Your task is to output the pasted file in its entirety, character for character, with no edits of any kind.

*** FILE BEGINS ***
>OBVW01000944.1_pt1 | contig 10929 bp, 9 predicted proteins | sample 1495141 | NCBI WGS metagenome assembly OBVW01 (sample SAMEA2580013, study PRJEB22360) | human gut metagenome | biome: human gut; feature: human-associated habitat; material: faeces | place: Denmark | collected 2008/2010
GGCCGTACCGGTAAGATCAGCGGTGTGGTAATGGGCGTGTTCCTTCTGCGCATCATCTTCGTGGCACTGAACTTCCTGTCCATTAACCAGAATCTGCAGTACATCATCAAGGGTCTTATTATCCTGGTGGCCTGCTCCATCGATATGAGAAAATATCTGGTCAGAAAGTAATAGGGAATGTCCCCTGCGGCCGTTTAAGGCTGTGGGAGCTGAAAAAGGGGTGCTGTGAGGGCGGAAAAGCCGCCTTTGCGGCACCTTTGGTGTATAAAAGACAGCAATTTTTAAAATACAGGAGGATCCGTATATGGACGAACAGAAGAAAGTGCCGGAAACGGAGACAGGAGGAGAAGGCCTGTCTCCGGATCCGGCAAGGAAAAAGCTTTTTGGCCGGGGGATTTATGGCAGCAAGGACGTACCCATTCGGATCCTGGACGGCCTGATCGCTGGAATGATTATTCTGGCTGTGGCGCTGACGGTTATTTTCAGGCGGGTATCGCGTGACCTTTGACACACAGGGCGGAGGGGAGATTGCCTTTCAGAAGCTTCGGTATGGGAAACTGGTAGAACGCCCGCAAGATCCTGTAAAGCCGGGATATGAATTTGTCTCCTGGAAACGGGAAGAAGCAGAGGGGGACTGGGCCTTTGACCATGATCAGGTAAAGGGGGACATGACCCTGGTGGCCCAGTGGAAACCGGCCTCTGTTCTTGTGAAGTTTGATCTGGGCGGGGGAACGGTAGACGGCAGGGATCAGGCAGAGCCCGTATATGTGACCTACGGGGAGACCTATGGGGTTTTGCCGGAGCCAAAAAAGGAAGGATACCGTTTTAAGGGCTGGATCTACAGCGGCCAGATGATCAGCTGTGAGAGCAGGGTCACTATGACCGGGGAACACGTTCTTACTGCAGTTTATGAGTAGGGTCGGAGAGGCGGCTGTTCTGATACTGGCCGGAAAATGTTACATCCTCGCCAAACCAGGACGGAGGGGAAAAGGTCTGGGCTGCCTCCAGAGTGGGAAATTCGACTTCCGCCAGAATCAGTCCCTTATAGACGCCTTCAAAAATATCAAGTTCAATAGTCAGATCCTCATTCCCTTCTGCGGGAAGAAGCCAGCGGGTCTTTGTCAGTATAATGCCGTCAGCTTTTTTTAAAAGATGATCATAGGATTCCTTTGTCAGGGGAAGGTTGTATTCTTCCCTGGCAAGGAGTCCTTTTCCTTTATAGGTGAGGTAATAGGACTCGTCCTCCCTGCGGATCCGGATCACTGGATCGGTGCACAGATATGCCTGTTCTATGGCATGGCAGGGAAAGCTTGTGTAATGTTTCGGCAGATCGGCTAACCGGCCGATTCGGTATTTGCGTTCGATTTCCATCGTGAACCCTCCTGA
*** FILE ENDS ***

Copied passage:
>OBVW01000944.1_pt1 | contig 10929 bp, 9 predicted proteins | sample 1495141 | NCBI WGS metagenome assembly OBVW01 (sample SAMEA2580013, study PRJEB22360) | human gut metagenome | biome: human gut; feature: human-associated habitat; material: faeces | place: Denmark | collected 2008/2010
GGCCGTACCGGTAAGATCAGCGGTGTGGTAATGGGCGTGTTCCTTCTGCGCATCATCTTCGTGGCACTGAACTTCCTGTCCATTAACCAGAATCTGCAGTACATCATCAAGGGTCTTATTATCCTGGTGGCCTGCTCCATCGATATGAGAAAATATCTGGTCAGAAAGTAATAGGGAATGTCCCCTGCGGCCGTTTAAGGCTGTGGGAGCTGAAAAAGGGGTGCTGTGAGGGCGGAAAAGCCGCCTTTGCGGCACCTTTGGTGTATAAAAGACAGCAATTTTTAAAATACAGGAGGATCCGTATATGGACGAACAGAAGAAAGTGCCGGAAACGGAGACAGGAGGAGAAGGCCTGTCTCCGGATCCGGCAAGGAAAAAGCTTTTTGGCCGGGGGATTTATGGCAGCAAGGACGTACCCATTCGGATCCTGGACGGCCTGATCGCTGGAATGATTATTCTGGCTGTGGCGCTGACGGTTATTTTCAGGCGGGTATCGCGTGACCTTTGACACACAGGGCGGAGGGGAGATTGCCTTTCAGAAGCTTCGGTATGGGAAACTGGTAGAACGCCCGCAAGATCCTGTAAAGCCGGGATATGAATTTGTCTCCTGGAAACGGGAAGAAGCAGAGGGGGACTGGGCCTTTGACCATGATCAGGTAAAGGGGGACATGACCCTGGTGGCCCAGTGGAAACCGGCCTCTGTTCTTGTGAAGTTTGATCTGGGCGGGGGAACGGTAGACGGCAGGGATCAGGCAGAGCCCGTATATGTGACCTACGGGGAGACCTATGGGGTTTTGCCGGAGCCAAAAAAGGAAGGATACCGTTTTAAGGGCTGGATCTACAGCGGCCAGATGATCAGCTGTGAGAGCAGGGTCACTATGACCGGGGAACACGTTCTTACTGCAGTTTATGAGTAGGGTCGGAGAGGCGGCTGTTCTGATACTGGCCGGAAAATGTTACATCCTCGCCAAACCAGGACGGAGGGGAAAAGGTCTGGGCTGCCTCCAGAGTGGGAAATTCGACTTCCGCCAGAATCAGTCCCTTATAGACGCCTTCAAAAATATCAAGTTCAATAGTCAGATCCTCATTCCCTTCTGCGGGAAGAAGCCAGCGGGTCTTTGTCAGTATAATGCCGTCAGCTTTTTTTAAAAGATGATCATAGGATTCCTTTGTCAGGGGAAGGTTGTATTCTTCCCTGGCAAGGAGTCCTTTTCCTTTATAGGTGAGGTAATAGGACTCGTCCTCCCTGCGGATCCGGATCACTGGATCGGTGCACAGATATGCCTGTTCTATGGCATGGCAGGGAAAGCTTGTGTAATGTTTCGGCAGATCGGCTAACCGGCCGATTCGGTATTTGCGTTCGATTTCCATCGTGAACCCTCCTGA